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Secondary Ticket Brokerage Market Executive Summary

In perfect market conditions, a ticket for a basketball game that is limited in supply would be sold for the highest price that the market can purchase. However, to establish a fan base, teams sell the tickets for less than the market value creating an excess demand. The excess demand of tickets in the market has influenced the proliferation of the secondary ticket brokerage market. The secondary ticket brokerage market, is a supply-and-demand-based free market that resells tickets purchased from the primary ticket market at more than double the face value.[1] A ticket brokerage study showed that brokers are earning high profits from premium events and premium seating and gaining control in the event ticket marketplace.[2]

The ticket brokerage market that comprises of internet sites such as StubHub, traditional ticket brokers and individuals selling tickets outside of venues is a $5 billion-dollar industry.[3] The ticket brokerage industry has benefited from the digitization of tickets as fans demand mobile tickets to transition from paper tickets. As the millennials are increasing the demand for live performances, the ticket brokerage industry is also experiencing a boost in sales. The industry is forecasted to grow at an annualized rate of 2.7% and is projected to reach $5.8 billion in 2021. The industry’s online services are expected to increase to 12.2% in 2021.[4]

Vertical Organization

Who is Who in the Secondary Broker Industry
The major players in the industry have significant roles in events, shows and concerts and set prices for consumers to pay.

  • Artists/Performers
  • Agents
  • Promoters
  • Venue Operators
  • Ticket Agencies
  • Broker
  • Ticket Resale Platform

The promoter organizes the concert tour or other event, negotiates the artist’s contract with their manager or agent, and leases all the venues where the concerts will take place. Live Nation and Bowery Presents are promoters in the industry. Venue operators such as a Performing Arts Center or Madison Square Garden are responsible for providing a facility for the concert or event, establishing the seating categories and earn a percentage of the service charges, processing fees, and any add-ons to the ticket price. The vendor or agency such as Ticketmaster, provides the primary market sale and delivers the tickets to the brokers via a website or mobile app. The broker purchases the tickets from the vendor and resells the tickets at a markup. The ticket resale platform are platforms or websites such as StubHub and Vivid Seats that resell tickets.[5]

Main Activities

  • Sell concert tickets
  • Sell sporting event tickets
  • Sell arts and theatrical performance tickets
  • Sell children’s and family-themed performance tickets4



Secondary ticket brokers sell sporting events for events such as the NBA, MLB and NHL games and sell concert tickets for concert tours.[1] Secondary ticket websites make tickets available for all the major concerts, events, and games.[6]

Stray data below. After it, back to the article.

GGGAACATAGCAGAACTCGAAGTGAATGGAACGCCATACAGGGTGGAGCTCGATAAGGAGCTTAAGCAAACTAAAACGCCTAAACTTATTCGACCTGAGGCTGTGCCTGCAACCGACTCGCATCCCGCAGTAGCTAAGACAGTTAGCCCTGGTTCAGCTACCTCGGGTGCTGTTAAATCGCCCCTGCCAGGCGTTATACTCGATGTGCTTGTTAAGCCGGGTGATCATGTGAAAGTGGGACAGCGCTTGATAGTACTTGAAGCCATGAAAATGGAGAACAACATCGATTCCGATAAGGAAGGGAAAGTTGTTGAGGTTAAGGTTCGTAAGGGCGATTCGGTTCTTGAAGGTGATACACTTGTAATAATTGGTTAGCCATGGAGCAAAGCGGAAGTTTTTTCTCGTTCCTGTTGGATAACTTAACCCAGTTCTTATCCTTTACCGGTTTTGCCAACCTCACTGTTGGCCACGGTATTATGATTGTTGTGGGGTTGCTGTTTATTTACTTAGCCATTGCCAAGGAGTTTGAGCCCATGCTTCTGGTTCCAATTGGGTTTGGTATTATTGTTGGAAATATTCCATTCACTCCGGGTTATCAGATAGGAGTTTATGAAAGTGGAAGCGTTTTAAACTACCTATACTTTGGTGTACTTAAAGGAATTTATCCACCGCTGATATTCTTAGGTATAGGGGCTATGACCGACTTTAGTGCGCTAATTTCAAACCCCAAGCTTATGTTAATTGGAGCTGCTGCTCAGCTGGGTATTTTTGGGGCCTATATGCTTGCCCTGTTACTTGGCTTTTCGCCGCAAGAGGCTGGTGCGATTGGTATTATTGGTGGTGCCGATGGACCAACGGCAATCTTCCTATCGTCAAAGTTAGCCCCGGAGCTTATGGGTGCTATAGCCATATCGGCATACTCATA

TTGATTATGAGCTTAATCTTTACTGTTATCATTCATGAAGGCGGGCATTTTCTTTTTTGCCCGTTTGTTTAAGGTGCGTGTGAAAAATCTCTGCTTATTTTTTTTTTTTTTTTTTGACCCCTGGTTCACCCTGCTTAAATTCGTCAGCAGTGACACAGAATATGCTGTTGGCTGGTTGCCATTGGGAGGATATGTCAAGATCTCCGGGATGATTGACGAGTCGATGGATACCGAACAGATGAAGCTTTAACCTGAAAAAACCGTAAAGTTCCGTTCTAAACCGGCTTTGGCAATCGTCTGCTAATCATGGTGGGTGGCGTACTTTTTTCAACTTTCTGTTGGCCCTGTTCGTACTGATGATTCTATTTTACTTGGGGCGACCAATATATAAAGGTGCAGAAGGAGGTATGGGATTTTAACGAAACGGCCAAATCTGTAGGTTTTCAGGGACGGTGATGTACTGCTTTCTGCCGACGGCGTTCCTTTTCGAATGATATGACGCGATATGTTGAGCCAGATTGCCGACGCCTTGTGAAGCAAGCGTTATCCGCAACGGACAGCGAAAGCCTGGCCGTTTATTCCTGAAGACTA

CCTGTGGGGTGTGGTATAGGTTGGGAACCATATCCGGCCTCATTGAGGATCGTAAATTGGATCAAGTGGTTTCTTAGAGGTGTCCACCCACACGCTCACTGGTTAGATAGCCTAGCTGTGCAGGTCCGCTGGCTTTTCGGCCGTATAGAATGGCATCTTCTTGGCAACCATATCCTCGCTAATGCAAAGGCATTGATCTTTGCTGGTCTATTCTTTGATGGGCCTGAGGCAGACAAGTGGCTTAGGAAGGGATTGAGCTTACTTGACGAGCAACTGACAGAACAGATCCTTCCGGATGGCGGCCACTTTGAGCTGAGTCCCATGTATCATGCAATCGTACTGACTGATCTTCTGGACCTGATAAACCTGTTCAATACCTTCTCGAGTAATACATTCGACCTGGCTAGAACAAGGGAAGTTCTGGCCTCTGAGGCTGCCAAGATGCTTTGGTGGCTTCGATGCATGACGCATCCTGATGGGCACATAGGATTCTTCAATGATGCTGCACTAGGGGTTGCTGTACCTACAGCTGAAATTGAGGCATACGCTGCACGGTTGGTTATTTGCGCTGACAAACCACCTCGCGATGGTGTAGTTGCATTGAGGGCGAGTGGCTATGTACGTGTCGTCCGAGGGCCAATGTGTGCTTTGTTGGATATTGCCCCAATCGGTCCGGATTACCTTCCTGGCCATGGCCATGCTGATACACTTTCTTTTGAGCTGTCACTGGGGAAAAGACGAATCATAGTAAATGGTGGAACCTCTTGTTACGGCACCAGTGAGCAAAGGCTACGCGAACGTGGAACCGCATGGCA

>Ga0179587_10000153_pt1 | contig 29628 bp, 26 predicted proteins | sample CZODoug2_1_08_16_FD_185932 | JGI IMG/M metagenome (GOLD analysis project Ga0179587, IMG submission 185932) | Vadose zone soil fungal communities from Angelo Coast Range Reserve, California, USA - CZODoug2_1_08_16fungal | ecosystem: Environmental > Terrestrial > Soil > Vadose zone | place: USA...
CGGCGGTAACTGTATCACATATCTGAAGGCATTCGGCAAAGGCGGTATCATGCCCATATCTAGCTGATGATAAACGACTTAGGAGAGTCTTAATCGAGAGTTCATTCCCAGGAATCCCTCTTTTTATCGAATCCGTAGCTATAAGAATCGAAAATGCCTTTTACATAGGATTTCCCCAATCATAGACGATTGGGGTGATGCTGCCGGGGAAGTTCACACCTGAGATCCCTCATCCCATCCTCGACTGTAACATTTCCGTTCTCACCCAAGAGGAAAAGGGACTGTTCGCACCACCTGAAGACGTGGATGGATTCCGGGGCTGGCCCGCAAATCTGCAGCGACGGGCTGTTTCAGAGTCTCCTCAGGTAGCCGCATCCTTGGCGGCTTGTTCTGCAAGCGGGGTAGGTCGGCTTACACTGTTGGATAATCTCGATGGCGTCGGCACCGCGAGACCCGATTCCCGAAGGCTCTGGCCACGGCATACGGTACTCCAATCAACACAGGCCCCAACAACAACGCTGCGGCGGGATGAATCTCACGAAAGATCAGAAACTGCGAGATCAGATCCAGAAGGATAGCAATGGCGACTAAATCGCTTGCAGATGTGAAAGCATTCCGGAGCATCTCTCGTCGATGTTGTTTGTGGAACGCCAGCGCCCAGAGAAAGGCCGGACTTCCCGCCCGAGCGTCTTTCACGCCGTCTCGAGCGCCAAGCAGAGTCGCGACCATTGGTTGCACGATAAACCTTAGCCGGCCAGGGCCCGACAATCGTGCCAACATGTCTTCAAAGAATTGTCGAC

Similar Industries

  • Convention and Visitor Bureaus in the US: This industry includes stores and kiosks that sell tickets for events
  • Musical Groups and Artists in the US: This industry comprises of performers and composers of music
  • E-commerce and Online Auctions in the US: This industry focuses on providing retail goods and services via the internet
  • Concert and Event Promotion in the US: This industry creates, controls and promotes live events and performances.4



For further detail, please visit the second article in this series, outlining M&A valuation and venture capital investment trends in the online, secondary ticket brokerage market.

Citations

[1] The National Basketball Association (NBA), Major League Baseball (MLB) and National Hockey League (NHL)

[1] Clark P. Kirkman, WHO NEEDS TICKETS? Examining Problems in the Growing Online Ticket Resale Industry, 61 FEDERAL COMMUNICATIONS LAW JOURNAL, 739-764.

[2] Mark S. Gottlieb, Ticket Brokerage an Industry Study, ACCOUNTANTS, CONSULTANTS & BUSINESS VALUATORS, (2011), http://www.msgcpa.com/.

[3] Eric Schroeder, Josh Fisher, John Orbe & John Bush. A Brief Overview on Ticket Scalping Laws, Secondary Ticket Markets, and the StubHub Effect, 30 ENTERTAINMENT & SPORTS LAWYER. 1, 26-32 (2012).

[4] Nick Petrillo, IBISWorld Industry Report OD5447 Online Event Ticket Sales in the US, IBISWORLD, (2016).

[5] Eric T. Schneiderman, Obstructed View: What’s Blocking New Yorkers from Getting Tickets, https://ag.ny.gov/pdfs/Ticket_Sales_Report.pdf.

[6] Chad Burgess, Guide to the Secondary Ticketing Market, SEATGEEK, (Mar 21, 2017), https://seatgeek.com/tba/articles/secondary-ticket-market-and-resellers/.

Jennifer Abban contributed to this report.

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Nate Nead
Nate Nead is a licensed investment banker and Principal at Deal Capital Partners, LLC which includes InvestmentBank.com and Crowdfund.co. Nate works works with middle-market corporate clients looking to acquire, sell, divest or raise growth capital from qualified buyers and institutional investors. He is the chief evangelist of the company's growing digital investment banking platform. Reliance Worldwide Investments, LLC a member of FINRA and SIPC and registered with the SEC and MSRB. Nate resides in Seattle, Washington.